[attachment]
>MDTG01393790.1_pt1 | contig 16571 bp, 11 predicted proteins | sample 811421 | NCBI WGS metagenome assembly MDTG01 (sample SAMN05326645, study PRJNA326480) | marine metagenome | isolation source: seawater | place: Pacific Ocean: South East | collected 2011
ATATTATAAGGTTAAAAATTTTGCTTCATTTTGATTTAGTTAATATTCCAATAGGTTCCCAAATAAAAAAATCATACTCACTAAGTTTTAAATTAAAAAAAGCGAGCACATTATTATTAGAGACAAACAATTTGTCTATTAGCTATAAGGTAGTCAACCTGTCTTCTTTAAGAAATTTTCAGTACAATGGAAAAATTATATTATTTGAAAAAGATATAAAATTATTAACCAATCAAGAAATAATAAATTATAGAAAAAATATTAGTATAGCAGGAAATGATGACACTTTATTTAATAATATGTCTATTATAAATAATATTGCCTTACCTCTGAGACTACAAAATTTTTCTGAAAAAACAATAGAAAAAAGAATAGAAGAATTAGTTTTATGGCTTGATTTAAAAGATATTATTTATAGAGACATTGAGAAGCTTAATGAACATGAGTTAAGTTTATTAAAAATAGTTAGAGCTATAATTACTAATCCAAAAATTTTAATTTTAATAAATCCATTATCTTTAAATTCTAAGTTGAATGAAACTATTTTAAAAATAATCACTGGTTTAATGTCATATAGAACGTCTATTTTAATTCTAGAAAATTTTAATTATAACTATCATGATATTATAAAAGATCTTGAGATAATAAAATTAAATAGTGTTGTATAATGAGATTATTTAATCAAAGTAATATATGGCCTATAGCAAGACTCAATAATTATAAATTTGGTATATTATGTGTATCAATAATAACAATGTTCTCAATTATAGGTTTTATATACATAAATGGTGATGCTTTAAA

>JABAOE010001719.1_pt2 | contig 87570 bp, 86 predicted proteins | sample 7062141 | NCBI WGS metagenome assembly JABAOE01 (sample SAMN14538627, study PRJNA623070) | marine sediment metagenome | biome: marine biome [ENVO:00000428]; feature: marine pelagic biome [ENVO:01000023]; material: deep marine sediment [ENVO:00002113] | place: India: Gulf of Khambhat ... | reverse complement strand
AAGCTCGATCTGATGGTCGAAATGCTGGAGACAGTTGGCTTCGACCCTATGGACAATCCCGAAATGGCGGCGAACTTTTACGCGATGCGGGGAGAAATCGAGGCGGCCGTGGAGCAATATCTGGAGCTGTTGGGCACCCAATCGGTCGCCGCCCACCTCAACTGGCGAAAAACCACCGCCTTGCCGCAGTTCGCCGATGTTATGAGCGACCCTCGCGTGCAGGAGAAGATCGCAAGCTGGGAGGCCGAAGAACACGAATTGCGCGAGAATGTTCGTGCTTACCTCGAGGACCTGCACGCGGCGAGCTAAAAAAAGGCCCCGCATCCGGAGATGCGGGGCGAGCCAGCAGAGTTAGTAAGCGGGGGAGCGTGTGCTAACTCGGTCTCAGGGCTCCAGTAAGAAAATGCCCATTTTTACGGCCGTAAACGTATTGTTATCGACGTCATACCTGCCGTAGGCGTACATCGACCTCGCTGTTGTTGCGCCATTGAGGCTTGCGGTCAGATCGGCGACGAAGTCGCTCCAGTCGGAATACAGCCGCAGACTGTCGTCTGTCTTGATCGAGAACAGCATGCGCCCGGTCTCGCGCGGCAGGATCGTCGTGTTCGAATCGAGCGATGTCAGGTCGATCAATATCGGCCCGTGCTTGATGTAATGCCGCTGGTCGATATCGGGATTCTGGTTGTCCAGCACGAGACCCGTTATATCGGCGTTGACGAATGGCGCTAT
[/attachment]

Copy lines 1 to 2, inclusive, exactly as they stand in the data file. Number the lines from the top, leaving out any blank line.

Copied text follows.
>MDTG01393790.1_pt1 | contig 16571 bp, 11 predicted proteins | sample 811421 | NCBI WGS metagenome assembly MDTG01 (sample SAMN05326645, study PRJNA326480) | marine metagenome | isolation source: seawater | place: Pacific Ocean: South East | collected 2011
ATATTATAAGGTTAAAAATTTTGCTTCATTTTGATTTAGTTAATATTCCAATAGGTTCCCAAATAAAAAAATCATACTCACTAAGTTTTAAATTAAAAAAAGCGAGCACATTATTATTAGAGACAAACAATTTGTCTATTAGCTATAAGGTAGTCAACCTGTCTTCTTTAAGAAATTTTCAGTACAATGGAAAAATTATATTATTTGAAAAAGATATAAAATTATTAACCAATCAAGAAATAATAAATTATAGAAAAAATATTAGTATAGCAGGAAATGATGACACTTTATTTAATAATATGTCTATTATAAATAATATTGCCTTACCTCTGAGACTACAAAATTTTTCTGAAAAAACAATAGAAAAAAGAATAGAAGAATTAGTTTTATGGCTTGATTTAAAAGATATTATTTATAGAGACATTGAGAAGCTTAATGAACATGAGTTAAGTTTATTAAAAATAGTTAGAGCTATAATTACTAATCCAAAAATTTTAATTTTAATAAATCCATTATCTTTAAATTCTAAGTTGAATGAAACTATTTTAAAAATAATCACTGGTTTAATGTCATATAGAACGTCTATTTTAATTCTAGAAAATTTTAATTATAACTATCATGATATTATAAAAGATCTTGAGATAATAAAATTAAATAGTGTTGTATAATGAGATTATTTAATCAAAGTAATATATGGCCTATAGCAAGACTCAATAATTATAAATTTGGTATATTATGTGTATCAATAATAACAATGTTCTCAATTATAGGTTTTATATACATAAATGGTGATGCTTTAAA